A satellite lost in space since 1967 has eerily come back to life and started transmitting again for the first time in 50 years. Amateur astronomers first suspected they’d found the LES1 satellite in 2013, but needed
three years to confirm it had really started working again.
It was built in MIT in 1965.
The news has rocked the astronomic community and space experts are baffled how and why the outdated satellite has come back online again.
Brit Phil Williams, an Amateur Radio Astronomer from Cornwall, was the first to retrieve a signal from LES1, built by MIT in 1965.
LES1 was launched from Cape Canaveral on February 11, 1965, but only a few of the mission’s objectives were accomplished. Circuitry miswiring caused the satellite to cease transmitting in 1967. LES2, the twin of LES1, did much better; that satellite’s final orbit occurred on May 6, 1965.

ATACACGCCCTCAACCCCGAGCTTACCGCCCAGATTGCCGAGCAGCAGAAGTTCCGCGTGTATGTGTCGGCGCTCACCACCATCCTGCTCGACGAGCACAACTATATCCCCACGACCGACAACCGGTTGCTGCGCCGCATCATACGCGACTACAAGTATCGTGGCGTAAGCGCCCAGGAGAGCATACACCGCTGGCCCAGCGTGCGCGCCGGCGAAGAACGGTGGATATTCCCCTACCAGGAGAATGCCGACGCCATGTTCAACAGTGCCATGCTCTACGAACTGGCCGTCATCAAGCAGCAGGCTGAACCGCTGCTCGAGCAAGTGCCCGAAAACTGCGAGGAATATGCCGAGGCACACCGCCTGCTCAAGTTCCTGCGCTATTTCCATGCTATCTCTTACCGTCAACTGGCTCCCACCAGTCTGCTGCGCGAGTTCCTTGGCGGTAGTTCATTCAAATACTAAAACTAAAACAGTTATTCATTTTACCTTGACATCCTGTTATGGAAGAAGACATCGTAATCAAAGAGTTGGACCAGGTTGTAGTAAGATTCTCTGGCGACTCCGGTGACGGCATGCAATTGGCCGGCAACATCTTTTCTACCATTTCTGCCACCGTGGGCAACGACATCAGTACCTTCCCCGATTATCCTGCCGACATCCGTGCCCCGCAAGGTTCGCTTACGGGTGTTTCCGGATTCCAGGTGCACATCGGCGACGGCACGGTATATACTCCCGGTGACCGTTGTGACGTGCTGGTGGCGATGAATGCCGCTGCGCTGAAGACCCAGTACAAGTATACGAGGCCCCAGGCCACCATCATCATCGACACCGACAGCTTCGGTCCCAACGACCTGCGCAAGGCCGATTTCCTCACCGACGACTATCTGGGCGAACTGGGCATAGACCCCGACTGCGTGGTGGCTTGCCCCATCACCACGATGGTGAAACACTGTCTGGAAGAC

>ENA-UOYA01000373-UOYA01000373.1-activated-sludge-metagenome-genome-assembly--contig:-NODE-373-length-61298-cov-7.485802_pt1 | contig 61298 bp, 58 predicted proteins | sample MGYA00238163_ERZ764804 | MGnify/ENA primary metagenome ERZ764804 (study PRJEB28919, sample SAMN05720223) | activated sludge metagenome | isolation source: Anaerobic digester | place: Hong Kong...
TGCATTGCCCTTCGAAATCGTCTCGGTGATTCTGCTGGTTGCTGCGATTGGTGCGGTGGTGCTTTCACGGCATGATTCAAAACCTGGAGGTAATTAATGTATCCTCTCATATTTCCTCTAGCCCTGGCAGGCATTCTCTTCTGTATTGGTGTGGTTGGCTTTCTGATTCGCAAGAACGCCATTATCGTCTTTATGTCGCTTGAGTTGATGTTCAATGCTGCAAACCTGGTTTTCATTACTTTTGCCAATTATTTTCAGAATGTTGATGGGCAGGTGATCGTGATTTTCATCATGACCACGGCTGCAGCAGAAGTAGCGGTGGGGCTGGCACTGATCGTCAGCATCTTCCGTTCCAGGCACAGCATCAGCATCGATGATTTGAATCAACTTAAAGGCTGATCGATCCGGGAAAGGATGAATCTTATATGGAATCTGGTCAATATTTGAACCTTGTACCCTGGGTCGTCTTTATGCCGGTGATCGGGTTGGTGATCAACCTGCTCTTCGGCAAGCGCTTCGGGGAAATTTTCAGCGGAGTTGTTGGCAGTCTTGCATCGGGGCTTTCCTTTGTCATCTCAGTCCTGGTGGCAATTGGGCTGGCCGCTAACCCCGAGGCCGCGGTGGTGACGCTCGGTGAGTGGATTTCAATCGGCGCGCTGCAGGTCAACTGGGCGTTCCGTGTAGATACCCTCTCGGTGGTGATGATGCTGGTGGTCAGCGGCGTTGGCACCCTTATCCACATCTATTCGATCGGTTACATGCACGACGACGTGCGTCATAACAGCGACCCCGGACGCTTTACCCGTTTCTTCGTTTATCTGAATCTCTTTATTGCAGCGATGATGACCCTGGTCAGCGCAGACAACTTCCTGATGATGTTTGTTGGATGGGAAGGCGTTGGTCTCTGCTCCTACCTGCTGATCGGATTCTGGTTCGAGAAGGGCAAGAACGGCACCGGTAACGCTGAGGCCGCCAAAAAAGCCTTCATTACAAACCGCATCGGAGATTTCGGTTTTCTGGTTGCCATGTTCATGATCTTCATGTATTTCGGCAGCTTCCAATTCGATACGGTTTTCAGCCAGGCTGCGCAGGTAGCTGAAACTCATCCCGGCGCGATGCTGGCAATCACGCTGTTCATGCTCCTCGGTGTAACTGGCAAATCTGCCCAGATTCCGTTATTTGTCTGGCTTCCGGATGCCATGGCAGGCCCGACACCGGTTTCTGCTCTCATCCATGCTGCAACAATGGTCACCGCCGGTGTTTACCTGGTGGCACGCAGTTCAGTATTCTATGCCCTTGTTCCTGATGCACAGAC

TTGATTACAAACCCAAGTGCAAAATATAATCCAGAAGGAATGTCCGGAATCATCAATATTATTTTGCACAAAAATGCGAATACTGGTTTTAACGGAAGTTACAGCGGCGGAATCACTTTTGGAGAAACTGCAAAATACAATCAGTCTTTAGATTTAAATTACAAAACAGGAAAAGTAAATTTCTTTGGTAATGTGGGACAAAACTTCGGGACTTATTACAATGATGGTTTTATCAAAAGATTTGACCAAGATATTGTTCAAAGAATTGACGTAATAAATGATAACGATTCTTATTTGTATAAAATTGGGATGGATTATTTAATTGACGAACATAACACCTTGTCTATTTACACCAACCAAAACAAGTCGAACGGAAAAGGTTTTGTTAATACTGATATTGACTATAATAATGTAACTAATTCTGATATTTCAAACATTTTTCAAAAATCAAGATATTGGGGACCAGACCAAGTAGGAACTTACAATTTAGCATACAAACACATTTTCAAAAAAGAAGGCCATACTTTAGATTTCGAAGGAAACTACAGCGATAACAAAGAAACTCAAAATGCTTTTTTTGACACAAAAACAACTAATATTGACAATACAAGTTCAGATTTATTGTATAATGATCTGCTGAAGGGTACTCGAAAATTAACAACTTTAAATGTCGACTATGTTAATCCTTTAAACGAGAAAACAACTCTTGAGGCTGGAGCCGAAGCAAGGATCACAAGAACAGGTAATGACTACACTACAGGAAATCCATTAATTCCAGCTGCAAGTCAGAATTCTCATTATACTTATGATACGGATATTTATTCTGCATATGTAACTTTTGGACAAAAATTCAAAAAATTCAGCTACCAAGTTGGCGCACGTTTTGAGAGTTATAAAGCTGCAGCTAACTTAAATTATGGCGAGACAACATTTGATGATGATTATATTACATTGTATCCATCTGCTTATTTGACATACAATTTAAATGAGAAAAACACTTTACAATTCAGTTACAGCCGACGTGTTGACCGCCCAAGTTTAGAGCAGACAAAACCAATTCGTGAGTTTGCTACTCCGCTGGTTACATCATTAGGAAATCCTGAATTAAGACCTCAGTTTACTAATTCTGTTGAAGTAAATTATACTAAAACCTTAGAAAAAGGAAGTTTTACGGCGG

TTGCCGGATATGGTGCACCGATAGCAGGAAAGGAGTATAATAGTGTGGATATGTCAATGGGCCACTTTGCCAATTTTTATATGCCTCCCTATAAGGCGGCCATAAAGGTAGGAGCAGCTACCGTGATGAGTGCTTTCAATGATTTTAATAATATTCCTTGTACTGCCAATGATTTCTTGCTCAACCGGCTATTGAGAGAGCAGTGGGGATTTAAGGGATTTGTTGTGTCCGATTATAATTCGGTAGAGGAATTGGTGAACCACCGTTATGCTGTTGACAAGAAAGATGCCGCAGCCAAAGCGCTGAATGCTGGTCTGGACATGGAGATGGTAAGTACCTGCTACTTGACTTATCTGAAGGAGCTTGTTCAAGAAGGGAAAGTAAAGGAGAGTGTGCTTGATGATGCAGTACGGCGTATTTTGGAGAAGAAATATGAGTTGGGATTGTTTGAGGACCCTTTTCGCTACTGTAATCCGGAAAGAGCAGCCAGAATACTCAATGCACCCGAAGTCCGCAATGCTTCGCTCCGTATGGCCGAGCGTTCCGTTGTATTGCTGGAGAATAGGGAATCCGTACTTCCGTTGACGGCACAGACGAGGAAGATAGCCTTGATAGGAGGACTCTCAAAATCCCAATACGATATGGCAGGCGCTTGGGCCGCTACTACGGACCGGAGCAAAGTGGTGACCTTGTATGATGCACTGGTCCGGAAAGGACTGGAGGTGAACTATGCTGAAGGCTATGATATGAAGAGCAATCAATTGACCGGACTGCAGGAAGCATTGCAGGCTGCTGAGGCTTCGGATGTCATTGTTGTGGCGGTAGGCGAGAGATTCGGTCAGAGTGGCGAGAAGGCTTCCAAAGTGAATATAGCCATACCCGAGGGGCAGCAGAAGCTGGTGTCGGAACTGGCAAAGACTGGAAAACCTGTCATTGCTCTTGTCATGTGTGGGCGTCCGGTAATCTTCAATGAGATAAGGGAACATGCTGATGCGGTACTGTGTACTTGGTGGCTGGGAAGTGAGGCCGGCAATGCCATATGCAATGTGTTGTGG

This is not the first time a NASA solar probe was lost and found again. In 1998, the Solar and Heliospheric Observatory lost contact with NASA for 22 months before suddenly reappearing.
Watch the following video to know more!
Source: The Sun